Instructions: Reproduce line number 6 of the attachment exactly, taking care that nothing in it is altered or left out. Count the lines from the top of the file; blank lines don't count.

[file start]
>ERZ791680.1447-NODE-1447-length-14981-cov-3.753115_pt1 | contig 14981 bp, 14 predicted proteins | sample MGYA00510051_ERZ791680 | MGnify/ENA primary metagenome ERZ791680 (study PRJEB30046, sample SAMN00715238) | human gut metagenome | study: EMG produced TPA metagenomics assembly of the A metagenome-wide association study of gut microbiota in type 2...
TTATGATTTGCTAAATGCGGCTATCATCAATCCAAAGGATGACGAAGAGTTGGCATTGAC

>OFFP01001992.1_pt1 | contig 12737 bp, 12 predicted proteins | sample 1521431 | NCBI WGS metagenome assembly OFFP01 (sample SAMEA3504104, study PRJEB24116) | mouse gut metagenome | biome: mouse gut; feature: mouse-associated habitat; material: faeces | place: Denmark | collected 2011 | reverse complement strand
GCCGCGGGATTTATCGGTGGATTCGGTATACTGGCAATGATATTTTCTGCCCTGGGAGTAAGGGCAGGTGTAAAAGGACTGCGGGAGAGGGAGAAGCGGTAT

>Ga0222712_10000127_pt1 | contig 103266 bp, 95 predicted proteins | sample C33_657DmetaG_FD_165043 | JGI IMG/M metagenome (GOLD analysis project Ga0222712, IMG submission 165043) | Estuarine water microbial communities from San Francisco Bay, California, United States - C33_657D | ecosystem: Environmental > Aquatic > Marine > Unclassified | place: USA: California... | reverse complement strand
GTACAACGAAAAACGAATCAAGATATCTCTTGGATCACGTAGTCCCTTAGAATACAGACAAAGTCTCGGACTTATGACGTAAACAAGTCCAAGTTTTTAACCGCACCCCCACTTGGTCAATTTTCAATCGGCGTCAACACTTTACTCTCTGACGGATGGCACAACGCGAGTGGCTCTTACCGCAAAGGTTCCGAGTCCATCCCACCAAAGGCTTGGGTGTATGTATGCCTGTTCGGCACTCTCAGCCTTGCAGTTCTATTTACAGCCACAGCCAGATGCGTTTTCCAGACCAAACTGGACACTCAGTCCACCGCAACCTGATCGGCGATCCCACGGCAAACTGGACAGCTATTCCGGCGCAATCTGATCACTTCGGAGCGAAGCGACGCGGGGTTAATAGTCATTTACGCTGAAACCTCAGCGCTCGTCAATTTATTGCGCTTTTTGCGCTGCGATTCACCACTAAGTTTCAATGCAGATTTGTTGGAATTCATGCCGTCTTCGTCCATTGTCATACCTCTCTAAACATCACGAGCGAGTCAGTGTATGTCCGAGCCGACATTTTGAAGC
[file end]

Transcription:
GTACAACGAAAAACGAATCAAGATATCTCTTGGATCACGTAGTCCCTTAGAATACAGACAAAGTCTCGGACTTATGACGTAAACAAGTCCAAGTTTTTAACCGCACCCCCACTTGGTCAATTTTCAATCGGCGTCAACACTTTACTCTCTGACGGATGGCACAACGCGAGTGGCTCTTACCGCAAAGGTTCCGAGTCCATCCCACCAAAGGCTTGGGTGTATGTATGCCTGTTCGGCACTCTCAGCCTTGCAGTTCTATTTACAGCCACAGCCAGATGCGTTTTCCAGACCAAACTGGACACTCAGTCCACCGCAACCTGATCGGCGATCCCACGGCAAACTGGACAGCTATTCCGGCGCAATCTGATCACTTCGGAGCGAAGCGACGCGGGGTTAATAGTCATTTACGCTGAAACCTCAGCGCTCGTCAATTTATTGCGCTTTTTGCGCTGCGATTCACCACTAAGTTTCAATGCAGATTTGTTGGAATTCATGCCGTCTTCGTCCATTGTCATACCTCTCTAAACATCACGAGCGAGTCAGTGTATGTCCGAGCCGACATTTTGAAGC